The 7 Flushing Local and <7> Flushing Express are two rapid transit services in the A Division of the New York City Subway, providing local and express services along the full length of the IRT Flushing Line. Their route emblems, or "bullets", are colored purple, since they serve the Flushing Line.Local service is denoted by a (7) in a circular bullet, and express service is denoted by a <7> in a diamond-shaped bullet. Several cars also feature LED signs around the service logo to indicate local or express service to riders; a green circle denotes 7 local trains and a red diamond denotes <7> express trains.
7 trains operate at all times between Main Street in Flushing, Queens and 34th Street–Hudson Yards in Chelsea, Manhattan. Local service operates at all times, while express service runs only during rush hours and early evenings in the peak direction and during special events.
The 7 route started running in 1915 when the Flushing Line opened. Since 1927, the 7 has held largely the same route, except for a one-stop western extension from Times Square to Hudson Yards in 2015.ABC Daytime
ABC Daytime (sometimes shortened to ABC-D or ABCD) is a division responsible for the daytime programming block on the ABC Network and syndicated programming. The block has historically encompassed soap operas, game shows and talk shows.Berjaya Times Square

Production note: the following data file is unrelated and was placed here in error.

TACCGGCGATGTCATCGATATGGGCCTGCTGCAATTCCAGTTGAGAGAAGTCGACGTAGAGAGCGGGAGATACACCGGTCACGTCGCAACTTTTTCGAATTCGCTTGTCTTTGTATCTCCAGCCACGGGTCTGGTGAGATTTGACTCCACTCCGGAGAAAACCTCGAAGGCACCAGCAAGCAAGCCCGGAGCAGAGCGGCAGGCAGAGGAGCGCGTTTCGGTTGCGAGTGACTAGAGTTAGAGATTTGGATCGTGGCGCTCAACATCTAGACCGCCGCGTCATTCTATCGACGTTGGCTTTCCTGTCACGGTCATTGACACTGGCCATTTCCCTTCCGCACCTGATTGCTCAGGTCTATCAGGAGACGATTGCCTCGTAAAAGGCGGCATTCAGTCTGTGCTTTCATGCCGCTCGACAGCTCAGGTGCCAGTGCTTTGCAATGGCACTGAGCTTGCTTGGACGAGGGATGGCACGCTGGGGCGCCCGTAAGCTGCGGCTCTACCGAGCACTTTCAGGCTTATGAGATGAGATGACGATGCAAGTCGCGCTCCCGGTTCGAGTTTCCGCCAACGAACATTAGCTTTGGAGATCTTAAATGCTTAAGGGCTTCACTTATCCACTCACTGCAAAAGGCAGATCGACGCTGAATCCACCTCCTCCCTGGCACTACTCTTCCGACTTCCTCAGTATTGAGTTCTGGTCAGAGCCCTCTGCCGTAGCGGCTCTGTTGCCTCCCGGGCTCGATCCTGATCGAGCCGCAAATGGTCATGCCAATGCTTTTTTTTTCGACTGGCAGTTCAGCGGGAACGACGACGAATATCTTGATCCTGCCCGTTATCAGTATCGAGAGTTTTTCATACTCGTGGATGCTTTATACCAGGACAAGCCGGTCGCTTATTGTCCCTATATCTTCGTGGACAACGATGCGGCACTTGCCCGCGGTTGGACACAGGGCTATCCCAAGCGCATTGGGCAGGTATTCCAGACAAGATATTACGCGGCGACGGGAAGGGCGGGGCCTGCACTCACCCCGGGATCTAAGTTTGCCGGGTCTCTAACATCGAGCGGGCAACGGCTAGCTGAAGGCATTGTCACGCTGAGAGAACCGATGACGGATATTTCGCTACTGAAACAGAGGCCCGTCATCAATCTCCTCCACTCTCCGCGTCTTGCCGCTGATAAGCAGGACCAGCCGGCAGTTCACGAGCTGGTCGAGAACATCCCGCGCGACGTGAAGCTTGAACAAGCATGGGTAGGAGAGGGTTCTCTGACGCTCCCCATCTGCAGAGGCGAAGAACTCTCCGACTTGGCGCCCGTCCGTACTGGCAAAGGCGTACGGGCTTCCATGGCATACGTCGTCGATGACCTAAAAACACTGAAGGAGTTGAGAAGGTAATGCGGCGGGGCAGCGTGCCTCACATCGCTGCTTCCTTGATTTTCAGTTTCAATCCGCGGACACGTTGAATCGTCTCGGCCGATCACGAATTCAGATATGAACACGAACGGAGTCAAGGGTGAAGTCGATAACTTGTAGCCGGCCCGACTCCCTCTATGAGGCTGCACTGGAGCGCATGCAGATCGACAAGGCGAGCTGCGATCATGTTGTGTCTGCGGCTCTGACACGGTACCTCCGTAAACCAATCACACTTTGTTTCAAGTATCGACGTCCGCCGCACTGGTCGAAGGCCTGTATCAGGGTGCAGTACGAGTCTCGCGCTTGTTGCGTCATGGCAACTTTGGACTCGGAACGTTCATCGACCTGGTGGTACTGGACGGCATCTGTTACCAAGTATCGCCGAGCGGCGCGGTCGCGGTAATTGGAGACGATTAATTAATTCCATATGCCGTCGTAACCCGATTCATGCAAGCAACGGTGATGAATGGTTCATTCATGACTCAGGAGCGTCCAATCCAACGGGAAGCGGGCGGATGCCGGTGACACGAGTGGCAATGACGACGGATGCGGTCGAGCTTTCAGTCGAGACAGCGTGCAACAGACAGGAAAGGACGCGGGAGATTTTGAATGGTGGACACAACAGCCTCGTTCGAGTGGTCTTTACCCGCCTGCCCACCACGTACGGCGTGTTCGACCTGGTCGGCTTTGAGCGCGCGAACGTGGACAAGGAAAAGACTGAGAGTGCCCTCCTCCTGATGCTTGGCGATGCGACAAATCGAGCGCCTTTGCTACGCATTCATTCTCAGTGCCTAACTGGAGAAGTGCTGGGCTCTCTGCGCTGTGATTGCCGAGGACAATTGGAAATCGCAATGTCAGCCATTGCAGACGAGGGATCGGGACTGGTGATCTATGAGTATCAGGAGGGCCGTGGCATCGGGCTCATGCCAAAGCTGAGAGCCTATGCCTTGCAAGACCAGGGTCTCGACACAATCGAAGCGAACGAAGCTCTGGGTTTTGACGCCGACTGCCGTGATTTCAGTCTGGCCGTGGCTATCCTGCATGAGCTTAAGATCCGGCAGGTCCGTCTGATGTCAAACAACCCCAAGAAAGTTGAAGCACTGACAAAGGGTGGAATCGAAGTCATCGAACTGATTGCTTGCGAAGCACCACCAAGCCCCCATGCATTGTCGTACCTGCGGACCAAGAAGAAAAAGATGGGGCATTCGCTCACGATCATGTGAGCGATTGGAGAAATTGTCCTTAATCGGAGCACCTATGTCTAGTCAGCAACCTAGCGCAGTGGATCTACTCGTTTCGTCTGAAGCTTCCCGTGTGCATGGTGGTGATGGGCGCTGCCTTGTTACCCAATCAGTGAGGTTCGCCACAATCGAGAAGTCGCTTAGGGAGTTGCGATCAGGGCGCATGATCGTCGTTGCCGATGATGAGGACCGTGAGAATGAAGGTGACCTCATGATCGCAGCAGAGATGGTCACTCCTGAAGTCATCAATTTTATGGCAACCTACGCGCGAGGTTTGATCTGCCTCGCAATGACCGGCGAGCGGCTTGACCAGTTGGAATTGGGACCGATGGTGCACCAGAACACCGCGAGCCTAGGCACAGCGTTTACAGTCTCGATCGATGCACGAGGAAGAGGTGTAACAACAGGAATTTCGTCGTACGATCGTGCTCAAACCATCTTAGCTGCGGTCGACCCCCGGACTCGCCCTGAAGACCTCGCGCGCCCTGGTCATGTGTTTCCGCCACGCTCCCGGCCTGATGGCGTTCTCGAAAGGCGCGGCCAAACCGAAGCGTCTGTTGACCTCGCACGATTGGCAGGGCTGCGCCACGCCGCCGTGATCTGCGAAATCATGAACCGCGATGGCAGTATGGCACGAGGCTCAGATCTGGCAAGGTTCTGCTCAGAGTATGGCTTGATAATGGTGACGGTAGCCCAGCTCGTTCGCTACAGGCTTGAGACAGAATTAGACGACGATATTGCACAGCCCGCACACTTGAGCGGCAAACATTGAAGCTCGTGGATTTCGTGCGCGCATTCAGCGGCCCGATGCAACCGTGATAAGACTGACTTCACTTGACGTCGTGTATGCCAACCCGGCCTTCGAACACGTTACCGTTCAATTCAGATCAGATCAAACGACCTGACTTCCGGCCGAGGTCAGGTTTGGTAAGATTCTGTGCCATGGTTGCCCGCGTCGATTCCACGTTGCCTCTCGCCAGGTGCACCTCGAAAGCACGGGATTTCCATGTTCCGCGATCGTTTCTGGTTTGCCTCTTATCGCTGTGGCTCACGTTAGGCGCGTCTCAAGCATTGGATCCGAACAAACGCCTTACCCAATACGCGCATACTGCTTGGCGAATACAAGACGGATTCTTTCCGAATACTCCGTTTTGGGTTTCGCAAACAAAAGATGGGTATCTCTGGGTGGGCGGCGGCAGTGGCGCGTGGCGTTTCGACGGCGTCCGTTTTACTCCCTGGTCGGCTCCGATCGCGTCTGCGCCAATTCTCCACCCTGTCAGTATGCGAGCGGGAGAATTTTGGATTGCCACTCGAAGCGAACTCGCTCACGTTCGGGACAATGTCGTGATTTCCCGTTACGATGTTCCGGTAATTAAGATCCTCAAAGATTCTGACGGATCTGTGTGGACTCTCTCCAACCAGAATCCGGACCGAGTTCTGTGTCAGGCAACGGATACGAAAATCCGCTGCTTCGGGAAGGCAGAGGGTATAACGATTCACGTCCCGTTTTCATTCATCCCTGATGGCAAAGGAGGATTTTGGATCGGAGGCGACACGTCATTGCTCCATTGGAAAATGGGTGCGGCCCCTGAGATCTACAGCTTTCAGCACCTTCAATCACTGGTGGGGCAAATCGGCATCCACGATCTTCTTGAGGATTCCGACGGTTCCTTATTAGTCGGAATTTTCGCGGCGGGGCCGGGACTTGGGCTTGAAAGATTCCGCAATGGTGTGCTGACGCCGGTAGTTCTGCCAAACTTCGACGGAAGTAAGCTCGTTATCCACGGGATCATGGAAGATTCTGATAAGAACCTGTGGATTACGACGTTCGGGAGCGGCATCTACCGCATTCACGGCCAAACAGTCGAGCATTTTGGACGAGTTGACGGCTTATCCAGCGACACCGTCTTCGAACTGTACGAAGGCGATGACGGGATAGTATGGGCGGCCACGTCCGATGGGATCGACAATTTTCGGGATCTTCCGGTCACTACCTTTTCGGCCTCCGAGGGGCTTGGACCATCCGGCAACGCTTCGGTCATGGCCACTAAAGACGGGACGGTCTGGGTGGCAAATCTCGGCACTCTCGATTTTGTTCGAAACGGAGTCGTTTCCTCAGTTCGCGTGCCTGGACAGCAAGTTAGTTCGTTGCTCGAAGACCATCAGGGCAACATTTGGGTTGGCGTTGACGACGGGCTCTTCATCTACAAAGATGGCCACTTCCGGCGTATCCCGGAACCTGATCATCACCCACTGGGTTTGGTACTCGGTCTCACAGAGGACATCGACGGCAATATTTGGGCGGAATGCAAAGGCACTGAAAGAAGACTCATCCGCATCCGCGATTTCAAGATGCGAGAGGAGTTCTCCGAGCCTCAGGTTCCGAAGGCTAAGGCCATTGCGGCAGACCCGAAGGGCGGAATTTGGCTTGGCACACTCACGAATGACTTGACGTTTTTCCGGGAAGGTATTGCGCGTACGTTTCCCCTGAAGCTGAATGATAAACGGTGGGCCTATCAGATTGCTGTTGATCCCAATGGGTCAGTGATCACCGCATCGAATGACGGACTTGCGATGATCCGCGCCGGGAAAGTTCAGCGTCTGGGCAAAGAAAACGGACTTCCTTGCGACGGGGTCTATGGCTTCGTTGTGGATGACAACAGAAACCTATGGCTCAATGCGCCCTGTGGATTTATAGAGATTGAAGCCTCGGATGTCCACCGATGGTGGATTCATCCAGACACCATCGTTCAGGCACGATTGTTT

Berjaya Times Square is a 48-storey, 203 m (666 ft) twin tower, hotel, condominium, indoor amusement park and shopping centre complex in Bukit Bintang, Kuala Lumpur, Malaysia. It was opened in October 2003 by the 4th Prime Minister of Malaysia, Dato Sri Dr Mahathir bin Mohamad.Crowne Plaza Hotel, Times Square
Crowne Plaza Times Square is a 795-room hotel situated in the Times Square area of New York City's midtown Manhattan, located at 1601 Broadway, between W48th and W49th Streets. At 480 feet (146 meters), with 46 floors, it is the 94th tallest hotel in the world, the 29th tallest hotel in the United States, and the 15th-tallest hotel in New York City. The hotel was designed by The Alan Lapidus Group, completed in 1989 and opened in 1990.
The hotel is a mixed-use skyscraper with the 795-key Crowne Plaza hotel, 7,700 square feet of retail space, 197,000 square feet of office space, and a 159-space parking garage. New York's largest conference center, the American Management Association's Executive Conference Center, is on the sixth through eighth floors with a total of 88,066 square feet. Learning Tree International has 25,000 square feet; the New York Sports Club has 28,418 square feet; and the Hershey Company has 7,000 square feet of retail space on street level.The hotel is the flagship of the Crowne Plaza brand. In 2008, the hotel underwent an $85 million renovation which revamped the lobby, restaurant and bar areas, as well as updated all of the guest rooms and the hotel's more than 23,000 square feet (2,100 m2) of function space. Amenities include the following: one of the largest hotel-based fitness facilities in the city, the New York Sports Club located on the 15th floor; the Broadway 49 Bar & Lounge overlooking Broadway; Brasserie 1605 with views of the 24/7 Times Square light show; two business centers; concierge; room service; and on-site valet parking. The Crowne Plaza Times Square is pet-friendly for quadrupeds up to 25 pounds.